"The first ever Buzzard Ball, probably the last too. It's a black-tie gala to benefit the preservation of bird life in the Piedmont. Look at the hosts."
Ray read it slowly. "Vicki and Lew Rodowski cordially invite you to ..."
"The Liquidator is now saving our birds. Touching, huh?"
"Five thousand bucks a couple!"
"I think that's a record for Charlottesville. It was sent to the Dean. He's on the A list, we are not. Even his wife was shocked at the price."
"Suzie's shockproof, isn't she?"
"Or so we thought. They want two hundred couples. They'll raise a million or so and show everybody how it's done. That's the plan anyway. Suzie says they'll be lucky to get thirty couples."
"She's not going?"
"No, and the Dean is very relieved. He thinks it's the first black-tie shindig they'll miss in the last ten years."
"Music by the Drifters?" Ray said as he scanned the rest of the invitation.
"That'll cost him fifty grand."
"What a fool."
"That's Charlottesville. Some clown bails out from Wall Street, gets a new wife, buys a big horse farm, starts throwing money around, and wants to be the big man in a small town."
"Well, I'm not going."
"You're not invited. Keep it."
Carl was off, and Ray returned to his desk, invitation in hand. He put his feet on his desk, closed his eyes, and began daydreaming. He could see Kaley in a slinky black dress with no back at all, slits up past her thighs, very low V-neck, drop-dead gorgeous, thirteen years younger than Vicki, a helluva lot fitter, out there on the dance floor with Ray, who was not a bad dancer himself, bobbing and jerking to the Motown rhythms of the Drifters, while everybody watched and whispered, "Who's that?"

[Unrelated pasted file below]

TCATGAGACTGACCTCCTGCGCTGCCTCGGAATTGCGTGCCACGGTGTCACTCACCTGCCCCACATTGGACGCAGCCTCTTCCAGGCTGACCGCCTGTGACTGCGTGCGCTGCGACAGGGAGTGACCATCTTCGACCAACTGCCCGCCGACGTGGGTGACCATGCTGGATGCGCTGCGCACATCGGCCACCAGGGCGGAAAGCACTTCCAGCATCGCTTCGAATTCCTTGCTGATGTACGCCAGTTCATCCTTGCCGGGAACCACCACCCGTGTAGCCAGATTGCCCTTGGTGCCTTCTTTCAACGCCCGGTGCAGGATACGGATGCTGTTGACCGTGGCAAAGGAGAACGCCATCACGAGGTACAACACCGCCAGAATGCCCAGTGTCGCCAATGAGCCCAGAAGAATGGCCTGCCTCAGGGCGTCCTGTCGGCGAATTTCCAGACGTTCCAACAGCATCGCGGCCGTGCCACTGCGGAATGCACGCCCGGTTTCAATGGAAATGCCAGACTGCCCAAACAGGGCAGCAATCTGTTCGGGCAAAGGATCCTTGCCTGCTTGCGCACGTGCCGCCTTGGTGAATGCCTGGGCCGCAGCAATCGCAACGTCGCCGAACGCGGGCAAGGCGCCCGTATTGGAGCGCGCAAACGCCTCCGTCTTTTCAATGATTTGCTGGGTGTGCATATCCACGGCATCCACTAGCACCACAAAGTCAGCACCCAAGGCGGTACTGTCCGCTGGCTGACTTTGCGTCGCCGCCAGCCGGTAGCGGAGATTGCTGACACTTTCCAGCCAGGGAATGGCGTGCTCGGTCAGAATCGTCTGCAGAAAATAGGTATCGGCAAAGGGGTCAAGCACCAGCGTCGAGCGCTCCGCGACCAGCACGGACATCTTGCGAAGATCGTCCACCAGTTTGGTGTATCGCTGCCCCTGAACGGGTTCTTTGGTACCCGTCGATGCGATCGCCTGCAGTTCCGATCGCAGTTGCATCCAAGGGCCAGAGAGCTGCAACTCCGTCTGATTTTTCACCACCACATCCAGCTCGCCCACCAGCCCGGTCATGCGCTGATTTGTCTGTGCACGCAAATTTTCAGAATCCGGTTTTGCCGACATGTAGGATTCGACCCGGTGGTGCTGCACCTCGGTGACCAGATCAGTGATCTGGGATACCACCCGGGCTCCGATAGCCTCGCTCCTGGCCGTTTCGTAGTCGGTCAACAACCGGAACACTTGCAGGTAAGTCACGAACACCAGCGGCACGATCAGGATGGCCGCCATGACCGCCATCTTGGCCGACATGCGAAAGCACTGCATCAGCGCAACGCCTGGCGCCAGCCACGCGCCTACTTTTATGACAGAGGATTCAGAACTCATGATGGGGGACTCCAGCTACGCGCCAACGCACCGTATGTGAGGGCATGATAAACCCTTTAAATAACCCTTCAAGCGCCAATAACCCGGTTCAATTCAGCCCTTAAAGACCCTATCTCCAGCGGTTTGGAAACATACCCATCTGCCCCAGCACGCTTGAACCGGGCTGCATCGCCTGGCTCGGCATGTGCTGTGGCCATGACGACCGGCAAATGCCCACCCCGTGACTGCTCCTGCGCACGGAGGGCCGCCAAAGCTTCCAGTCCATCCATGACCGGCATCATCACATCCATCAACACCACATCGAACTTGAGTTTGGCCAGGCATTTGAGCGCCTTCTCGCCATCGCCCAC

And in response Vicki would be forced to drag old Lew out onto the floor, Lew in his designer tux, which could not hide his dumpy little belly; Lew with shrubs of bright gray hair above his ears; Lew the old goat trying to buy respect by saving the birds; Lew with the arthritic back and slow feet who moves like a dump truck; Lew proud of his trophy wife in her million-dollar dress, which reveals too much of her magnificently starved bones.
Ray and Kaley would look much better, dance much better, and, well, what would all that prove?
A nice scene to visit, but give it up. Now that he had the money he wouldn't waste it on nonsense like that.
The drive to Washington was only two hours, and more than half of it was fairly scenic and enjoyable. But his preferred method of travel had changed. He and Fog flew the Bonanza for thirty-eight minutes to Reagan National, where they were reluctantly allowed to land, even with a preapproved slot. Ray jumped in a taxi and fifteen minutes later was at the Treasury Department on Pennsylvania Avenue.
A colleague at the law school had a brother-in-law with some clout in Treasury. Phone calls had been made, and Mr. Oliver Talbert welcomed Professor Atlee into his rather comfortable office in the BEP, Bureau of Engraving and Printing. The professor was doing research on a vaguely defined project and needed less than an hour of someone's time. Talbert was not the brother-in-law, but he was asked to fill in.